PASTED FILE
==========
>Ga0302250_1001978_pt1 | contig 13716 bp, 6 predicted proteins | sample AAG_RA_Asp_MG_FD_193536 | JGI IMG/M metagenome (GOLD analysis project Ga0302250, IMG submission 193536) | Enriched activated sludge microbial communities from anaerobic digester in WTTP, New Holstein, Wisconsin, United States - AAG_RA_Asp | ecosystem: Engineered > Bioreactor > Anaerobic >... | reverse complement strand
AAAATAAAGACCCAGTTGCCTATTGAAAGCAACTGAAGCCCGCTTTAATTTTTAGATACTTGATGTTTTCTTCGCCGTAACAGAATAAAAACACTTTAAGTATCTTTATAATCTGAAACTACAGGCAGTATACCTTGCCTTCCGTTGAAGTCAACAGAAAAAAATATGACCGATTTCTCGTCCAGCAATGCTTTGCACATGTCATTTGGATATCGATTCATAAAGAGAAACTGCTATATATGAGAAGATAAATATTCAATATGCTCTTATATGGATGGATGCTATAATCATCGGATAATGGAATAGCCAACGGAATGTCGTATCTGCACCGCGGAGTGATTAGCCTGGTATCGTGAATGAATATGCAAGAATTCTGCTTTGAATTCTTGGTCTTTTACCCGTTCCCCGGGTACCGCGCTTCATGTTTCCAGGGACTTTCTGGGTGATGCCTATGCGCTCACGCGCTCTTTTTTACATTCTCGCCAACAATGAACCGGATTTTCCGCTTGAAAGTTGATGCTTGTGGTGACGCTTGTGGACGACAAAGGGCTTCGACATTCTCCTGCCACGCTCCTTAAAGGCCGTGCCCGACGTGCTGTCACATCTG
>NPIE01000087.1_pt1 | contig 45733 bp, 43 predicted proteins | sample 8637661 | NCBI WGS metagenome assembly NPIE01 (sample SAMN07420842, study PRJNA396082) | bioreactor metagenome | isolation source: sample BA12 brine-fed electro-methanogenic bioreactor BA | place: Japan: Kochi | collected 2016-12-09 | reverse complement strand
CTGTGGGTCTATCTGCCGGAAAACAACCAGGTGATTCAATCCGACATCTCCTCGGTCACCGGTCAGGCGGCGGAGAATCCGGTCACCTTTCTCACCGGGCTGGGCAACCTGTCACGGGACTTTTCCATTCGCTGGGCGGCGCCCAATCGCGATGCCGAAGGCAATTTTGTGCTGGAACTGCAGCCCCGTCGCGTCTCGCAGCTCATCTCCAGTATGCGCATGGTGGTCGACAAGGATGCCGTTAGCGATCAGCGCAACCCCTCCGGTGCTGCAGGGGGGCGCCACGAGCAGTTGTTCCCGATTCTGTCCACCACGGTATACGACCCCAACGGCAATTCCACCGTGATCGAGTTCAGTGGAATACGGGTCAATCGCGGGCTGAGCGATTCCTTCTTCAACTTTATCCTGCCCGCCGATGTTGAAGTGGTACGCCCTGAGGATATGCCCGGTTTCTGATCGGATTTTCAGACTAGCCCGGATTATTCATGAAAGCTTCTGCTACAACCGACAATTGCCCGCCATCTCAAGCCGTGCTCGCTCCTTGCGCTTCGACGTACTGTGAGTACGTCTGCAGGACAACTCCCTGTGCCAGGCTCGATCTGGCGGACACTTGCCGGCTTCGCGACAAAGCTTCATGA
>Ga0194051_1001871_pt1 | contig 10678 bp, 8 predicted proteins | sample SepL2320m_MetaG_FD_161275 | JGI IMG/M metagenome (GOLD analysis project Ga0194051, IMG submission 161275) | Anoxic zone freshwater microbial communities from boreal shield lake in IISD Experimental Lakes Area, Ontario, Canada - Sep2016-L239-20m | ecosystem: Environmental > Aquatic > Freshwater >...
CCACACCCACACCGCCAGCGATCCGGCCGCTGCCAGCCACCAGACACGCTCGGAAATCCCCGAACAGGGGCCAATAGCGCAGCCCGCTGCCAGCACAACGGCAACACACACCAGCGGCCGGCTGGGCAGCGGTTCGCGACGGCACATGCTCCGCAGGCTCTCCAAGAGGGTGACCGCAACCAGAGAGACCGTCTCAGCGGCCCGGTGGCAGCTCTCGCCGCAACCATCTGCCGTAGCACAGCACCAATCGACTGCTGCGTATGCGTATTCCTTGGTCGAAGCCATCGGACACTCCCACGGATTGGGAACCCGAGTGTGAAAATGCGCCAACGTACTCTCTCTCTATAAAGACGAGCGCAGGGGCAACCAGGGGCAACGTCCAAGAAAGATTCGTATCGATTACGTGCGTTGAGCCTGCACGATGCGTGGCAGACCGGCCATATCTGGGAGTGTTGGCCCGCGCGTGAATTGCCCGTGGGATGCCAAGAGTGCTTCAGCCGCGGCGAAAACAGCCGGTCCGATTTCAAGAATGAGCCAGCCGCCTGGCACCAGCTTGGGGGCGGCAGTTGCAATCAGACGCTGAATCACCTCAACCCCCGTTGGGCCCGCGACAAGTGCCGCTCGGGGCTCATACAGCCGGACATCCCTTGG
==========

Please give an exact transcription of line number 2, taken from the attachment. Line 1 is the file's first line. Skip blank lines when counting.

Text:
AAAATAAAGACCCAGTTGCCTATTGAAAGCAACTGAAGCCCGCTTTAATTTTTAGATACTTGATGTTTTCTTCGCCGTAACAGAATAAAAACACTTTAAGTATCTTTATAATCTGAAACTACAGGCAGTATACCTTGCCTTCCGTTGAAGTCAACAGAAAAAAATATGACCGATTTCTCGTCCAGCAATGCTTTGCACATGTCATTTGGATATCGATTCATAAAGAGAAACTGCTATATATGAGAAGATAAATATTCAATATGCTCTTATATGGATGGATGCTATAATCATCGGATAATGGAATAGCCAACGGAATGTCGTATCTGCACCGCGGAGTGATTAGCCTGGTATCGTGAATGAATATGCAAGAATTCTGCTTTGAATTCTTGGTCTTTTACCCGTTCCCCGGGTACCGCGCTTCATGTTTCCAGGGACTTTCTGGGTGATGCCTATGCGCTCACGCGCTCTTTTTTACATTCTCGCCAACAATGAACCGGATTTTCCGCTTGAAAGTTGATGCTTGTGGTGACGCTTGTGGACGACAAAGGGCTTCGACATTCTCCTGCCACGCTCCTTAAAGGCCGTGCCCGACGTGCTGTCACATCTG